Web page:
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    Chester Pierce’s Legacy: Pamela Collins, M.D., M.P.H., Carries the Torch for Global Mental Health Equity

    Apr 1 2024

    The APA Foundation is honored to recognize Pamela Collins, M.D., M.P.H., with the 2024 Chester M. Pierce, M.D., Human Rights Award for her global impact in expanding access and improving outcomes in mental health care. Dr. Collins is the Bloomberg Centennial Professor and Chair of the Department of Mental Health at the Johns Hopkins Bloomberg School of Public Health.

    Pamela Collins, M.D., M.P.H.
    Dr. Pamela Y. Collins has been a valued member of the APA community for decades.

    Chester M. Pierce, M.D., is universally recognized for his research, committed advocacy, and leadership in social and global psychiatry. Dr. Pierce received his medical training at Harvard Medical School. After training in psychiatry, he served as a Commander in the U.S. Navy and later became the first African American full professor of education and psychiatry at Harvard University. At Harvard, his broad lived experience, clinical and academic training, and insight led him to recognize the phenomenon and coin the term “microaggressions” in the early 1970s. Dr. Pierce spent over 20 years as a staff psychiatrist at Massachusetts General Hospital and was the founding national chairman of Black Psychiatrists of America. Dr. Pierce’s career continues to inspire today’s leaders in the field of medicine. In recognition of Dr. Pierce’s significant and lasting contributions, the APA Foundation renamed the APA Human Rights Award to the Chester M. Pierce, M.D., Human Rights Award in 2017.

    The APA Foundation spoke with Dr. Collins about her work at Johns Hopkins, her former mentor and colleague, Dr. Pierce, and other APA members that have inspired her to deepen her robust involvement in the global psychiatric community. “I recently wrote about Dr. Pierce’s Solmon Carter Fuller Award lecture at the 1986 APA Annual Meeting. What I found so compelling was his use of identity and social experience as a jumping off point for framing an enormously diverse set of scientific questions. Much of his research examined how people navigated extreme environments and stressors, whether generated by climate, as in Antarctica, sports, or military service. His research and service demonstrated how he used his lived experience of racism to inform his work, and how he continually integrated lessons from diverse areas of study to contribute to his theories around racism and social psychiatry. He very much valued the importance of global dialogue in psychiatry. Early in my global mental health career, I was privileged to be invited by Dr. Pierce to serve as the US delegate for the international meeting he and his colleagues hosted in 2002: Psychiatry of the African Diaspora,” said Dr. Collins.

    A majority of Dr. Collins’s own research has centered on the mental health and wellbeing of African American and African populations. One of her current projects works to expand access to mental health interventions for youth living with HIV in Kenya. “This project brings together the 3 strands of my work: HIV and mental health, adolescent wellbeing, and urban environments. I’m collaborating with colleagues at the University of Nairobi, and our goal is to improve young people’s access to the mental health care that they need, particularly as they are managing a chronic condition like HIV, that’s often accompanied by discrimination and other social and relational stressors,” she said. “We’re working in three Kenyan cities. Our team will test strategies for integrating a psychological intervention into routine HIV services. We hope to make it easier for a young person to receive mental health interventions and for the providers who care for them to deliver these interventions where youth receive their medical care.”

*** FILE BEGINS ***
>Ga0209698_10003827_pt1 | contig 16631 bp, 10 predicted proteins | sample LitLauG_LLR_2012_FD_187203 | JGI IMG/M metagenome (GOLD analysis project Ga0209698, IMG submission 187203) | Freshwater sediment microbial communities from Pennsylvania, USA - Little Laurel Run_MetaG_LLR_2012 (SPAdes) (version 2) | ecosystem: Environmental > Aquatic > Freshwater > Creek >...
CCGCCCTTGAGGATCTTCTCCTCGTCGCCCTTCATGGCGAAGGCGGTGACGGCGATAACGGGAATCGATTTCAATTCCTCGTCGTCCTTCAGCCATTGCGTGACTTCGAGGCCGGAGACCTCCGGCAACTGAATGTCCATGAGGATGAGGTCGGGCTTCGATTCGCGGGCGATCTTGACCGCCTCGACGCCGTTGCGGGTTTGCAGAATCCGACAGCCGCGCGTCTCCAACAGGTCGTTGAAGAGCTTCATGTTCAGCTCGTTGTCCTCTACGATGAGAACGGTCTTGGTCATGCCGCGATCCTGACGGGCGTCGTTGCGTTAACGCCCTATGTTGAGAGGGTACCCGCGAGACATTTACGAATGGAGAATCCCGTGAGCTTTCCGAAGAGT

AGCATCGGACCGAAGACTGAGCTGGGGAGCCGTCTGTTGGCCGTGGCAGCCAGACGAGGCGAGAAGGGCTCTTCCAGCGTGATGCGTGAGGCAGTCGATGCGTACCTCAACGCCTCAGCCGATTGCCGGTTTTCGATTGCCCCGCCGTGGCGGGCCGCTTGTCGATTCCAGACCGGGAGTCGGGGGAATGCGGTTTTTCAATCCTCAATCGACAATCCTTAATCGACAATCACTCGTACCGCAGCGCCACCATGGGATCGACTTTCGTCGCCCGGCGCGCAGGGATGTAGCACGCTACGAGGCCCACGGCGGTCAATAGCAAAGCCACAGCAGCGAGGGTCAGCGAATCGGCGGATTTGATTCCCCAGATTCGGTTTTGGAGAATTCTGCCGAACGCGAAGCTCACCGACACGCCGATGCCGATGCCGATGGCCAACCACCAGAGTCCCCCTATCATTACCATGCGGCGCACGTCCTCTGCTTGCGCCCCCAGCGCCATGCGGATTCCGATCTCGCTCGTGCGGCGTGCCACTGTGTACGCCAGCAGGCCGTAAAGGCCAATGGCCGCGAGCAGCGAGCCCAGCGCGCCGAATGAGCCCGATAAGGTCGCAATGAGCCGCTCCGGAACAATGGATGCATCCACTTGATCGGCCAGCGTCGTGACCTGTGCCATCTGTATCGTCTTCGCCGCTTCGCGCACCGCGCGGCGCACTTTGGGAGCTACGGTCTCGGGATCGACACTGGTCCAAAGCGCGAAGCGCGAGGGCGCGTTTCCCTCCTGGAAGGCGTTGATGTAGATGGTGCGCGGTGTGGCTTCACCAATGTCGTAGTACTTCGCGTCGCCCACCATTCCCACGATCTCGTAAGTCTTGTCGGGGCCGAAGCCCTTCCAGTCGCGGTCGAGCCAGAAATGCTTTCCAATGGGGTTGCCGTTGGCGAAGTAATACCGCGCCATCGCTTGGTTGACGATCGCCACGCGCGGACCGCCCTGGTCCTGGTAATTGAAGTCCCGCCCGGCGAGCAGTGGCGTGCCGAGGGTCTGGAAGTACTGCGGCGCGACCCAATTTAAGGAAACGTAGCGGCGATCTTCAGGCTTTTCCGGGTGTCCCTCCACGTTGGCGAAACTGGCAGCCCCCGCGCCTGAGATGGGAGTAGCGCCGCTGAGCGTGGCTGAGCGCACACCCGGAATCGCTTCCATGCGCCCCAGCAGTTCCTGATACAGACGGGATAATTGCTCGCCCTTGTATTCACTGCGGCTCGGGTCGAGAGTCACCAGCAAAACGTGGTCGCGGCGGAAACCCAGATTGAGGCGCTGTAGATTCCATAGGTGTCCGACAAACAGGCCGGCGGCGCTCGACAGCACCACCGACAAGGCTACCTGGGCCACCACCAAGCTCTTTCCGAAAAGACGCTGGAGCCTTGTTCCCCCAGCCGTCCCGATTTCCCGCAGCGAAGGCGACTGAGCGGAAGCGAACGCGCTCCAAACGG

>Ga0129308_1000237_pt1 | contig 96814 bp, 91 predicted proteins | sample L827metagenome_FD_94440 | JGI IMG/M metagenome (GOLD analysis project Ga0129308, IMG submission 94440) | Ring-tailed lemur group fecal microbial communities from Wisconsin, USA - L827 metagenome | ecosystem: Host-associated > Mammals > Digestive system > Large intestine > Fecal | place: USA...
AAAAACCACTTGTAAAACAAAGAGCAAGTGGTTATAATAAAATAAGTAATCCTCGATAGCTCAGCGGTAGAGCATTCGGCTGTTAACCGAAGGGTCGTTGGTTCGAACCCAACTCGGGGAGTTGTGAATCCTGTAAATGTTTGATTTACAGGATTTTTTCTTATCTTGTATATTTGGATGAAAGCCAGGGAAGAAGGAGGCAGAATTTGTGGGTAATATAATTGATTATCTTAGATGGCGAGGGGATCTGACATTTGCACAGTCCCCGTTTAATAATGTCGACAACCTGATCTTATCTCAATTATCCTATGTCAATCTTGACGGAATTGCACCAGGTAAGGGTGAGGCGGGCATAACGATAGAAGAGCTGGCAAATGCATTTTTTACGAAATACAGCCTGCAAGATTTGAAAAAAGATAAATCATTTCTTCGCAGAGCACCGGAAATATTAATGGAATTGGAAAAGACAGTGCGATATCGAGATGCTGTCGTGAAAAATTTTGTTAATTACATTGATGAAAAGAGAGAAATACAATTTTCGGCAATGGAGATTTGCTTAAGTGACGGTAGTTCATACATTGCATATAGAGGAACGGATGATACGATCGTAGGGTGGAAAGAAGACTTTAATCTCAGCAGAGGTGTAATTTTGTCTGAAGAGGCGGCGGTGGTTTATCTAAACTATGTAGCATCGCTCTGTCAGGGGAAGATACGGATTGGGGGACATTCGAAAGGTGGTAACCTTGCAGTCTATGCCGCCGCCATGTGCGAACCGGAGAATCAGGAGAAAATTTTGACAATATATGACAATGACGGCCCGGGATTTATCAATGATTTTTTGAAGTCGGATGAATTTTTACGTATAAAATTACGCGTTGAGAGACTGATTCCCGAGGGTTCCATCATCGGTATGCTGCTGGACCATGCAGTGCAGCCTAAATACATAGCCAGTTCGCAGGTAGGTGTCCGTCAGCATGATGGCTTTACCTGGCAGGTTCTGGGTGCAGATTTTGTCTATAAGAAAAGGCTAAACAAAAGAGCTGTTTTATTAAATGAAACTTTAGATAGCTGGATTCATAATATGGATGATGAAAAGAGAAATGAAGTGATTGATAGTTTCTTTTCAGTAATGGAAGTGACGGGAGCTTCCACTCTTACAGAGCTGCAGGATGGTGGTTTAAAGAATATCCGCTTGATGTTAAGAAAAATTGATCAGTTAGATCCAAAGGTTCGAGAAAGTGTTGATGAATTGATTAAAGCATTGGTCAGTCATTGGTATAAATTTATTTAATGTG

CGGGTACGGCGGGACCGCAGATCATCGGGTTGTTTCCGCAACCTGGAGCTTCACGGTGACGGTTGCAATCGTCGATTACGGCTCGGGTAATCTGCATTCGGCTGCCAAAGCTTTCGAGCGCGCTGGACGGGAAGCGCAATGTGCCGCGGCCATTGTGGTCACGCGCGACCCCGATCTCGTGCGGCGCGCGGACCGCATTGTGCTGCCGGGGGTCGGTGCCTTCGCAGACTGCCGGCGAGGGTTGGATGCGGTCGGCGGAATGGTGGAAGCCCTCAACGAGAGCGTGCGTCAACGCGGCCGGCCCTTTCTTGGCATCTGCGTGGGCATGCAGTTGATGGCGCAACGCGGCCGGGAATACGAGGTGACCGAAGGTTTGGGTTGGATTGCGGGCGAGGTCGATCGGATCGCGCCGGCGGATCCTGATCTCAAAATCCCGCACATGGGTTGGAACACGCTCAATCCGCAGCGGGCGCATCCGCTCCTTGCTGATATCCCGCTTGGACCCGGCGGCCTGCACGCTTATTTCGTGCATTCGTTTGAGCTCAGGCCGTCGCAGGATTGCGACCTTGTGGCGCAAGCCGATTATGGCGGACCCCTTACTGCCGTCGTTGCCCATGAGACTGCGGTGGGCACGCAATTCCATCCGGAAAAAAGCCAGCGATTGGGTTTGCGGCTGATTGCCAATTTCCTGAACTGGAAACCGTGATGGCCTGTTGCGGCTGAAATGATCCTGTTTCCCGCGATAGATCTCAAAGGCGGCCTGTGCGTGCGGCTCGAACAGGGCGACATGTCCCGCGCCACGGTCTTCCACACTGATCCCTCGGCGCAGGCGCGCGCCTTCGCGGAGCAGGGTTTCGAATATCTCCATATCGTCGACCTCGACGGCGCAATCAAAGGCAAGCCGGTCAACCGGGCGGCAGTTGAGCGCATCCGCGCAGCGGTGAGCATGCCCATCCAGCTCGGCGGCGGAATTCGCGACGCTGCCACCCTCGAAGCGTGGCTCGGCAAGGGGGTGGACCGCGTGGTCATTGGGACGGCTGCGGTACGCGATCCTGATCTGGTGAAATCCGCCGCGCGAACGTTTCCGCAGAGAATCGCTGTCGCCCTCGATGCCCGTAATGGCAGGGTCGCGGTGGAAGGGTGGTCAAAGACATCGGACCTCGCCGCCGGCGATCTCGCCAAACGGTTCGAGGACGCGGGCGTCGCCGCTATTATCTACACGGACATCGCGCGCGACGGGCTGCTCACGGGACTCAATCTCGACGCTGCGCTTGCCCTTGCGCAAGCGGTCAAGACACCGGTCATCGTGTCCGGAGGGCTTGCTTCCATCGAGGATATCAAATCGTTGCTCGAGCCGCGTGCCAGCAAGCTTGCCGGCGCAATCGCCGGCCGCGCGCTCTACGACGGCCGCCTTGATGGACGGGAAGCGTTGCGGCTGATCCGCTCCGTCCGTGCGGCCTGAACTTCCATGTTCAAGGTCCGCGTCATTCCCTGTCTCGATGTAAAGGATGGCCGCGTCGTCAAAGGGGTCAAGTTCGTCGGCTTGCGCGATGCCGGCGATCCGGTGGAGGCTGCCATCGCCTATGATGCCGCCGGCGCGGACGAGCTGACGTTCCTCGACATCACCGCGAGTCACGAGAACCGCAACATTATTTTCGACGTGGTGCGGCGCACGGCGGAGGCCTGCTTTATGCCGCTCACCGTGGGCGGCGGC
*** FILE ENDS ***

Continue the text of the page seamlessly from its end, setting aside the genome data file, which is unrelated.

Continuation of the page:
Dr. Collins has been a valued member of the APA community for decades. She joined as a medical student, and in 1993, Dr. Collins was selected as an APA/SAMHSA/CMHS Minority Fellow. She has since served on the (former) APA Committee on Human Rights and the DSM Steering Committee. She has been a member of the APA Black Psychiatrists Caucus for over 20 years and a member of the APA Global Mental Health Caucus since its inception. She is the current Chair of the APA Council on International Psychiatry and Global Health. In 2019, Dr. Collins received the APA Foundation’s Jeanne Spurlock Minority Fellowship Achievement Award, an honor made meaningful to her by the relationship that she built with Dr. Spurlock while an APA/SAMHSA Fellow: “As a resident, I was assigned to the Council on International Psychiatry, and Dr. Spurlock was also on that Council. I admired her greatly. I asked her if she would give the plenary for a symposium on cultural psychiatry that I organized for the Columbia community (where I was in training) – and she did! That felt like a triumph!”

    Dr. Collins is an exemplary choice to receive the Chester Pierce Award. The Chester Pierce Award lecture will occur at the APA Annual Meeting in New York City on Sunday, May 5, 2024, 3:45 PM – 5:15 PM EDT, Javits Center, Rooms 1A19-1A20. Please join us in congratulating Dr. Collins on her achievements!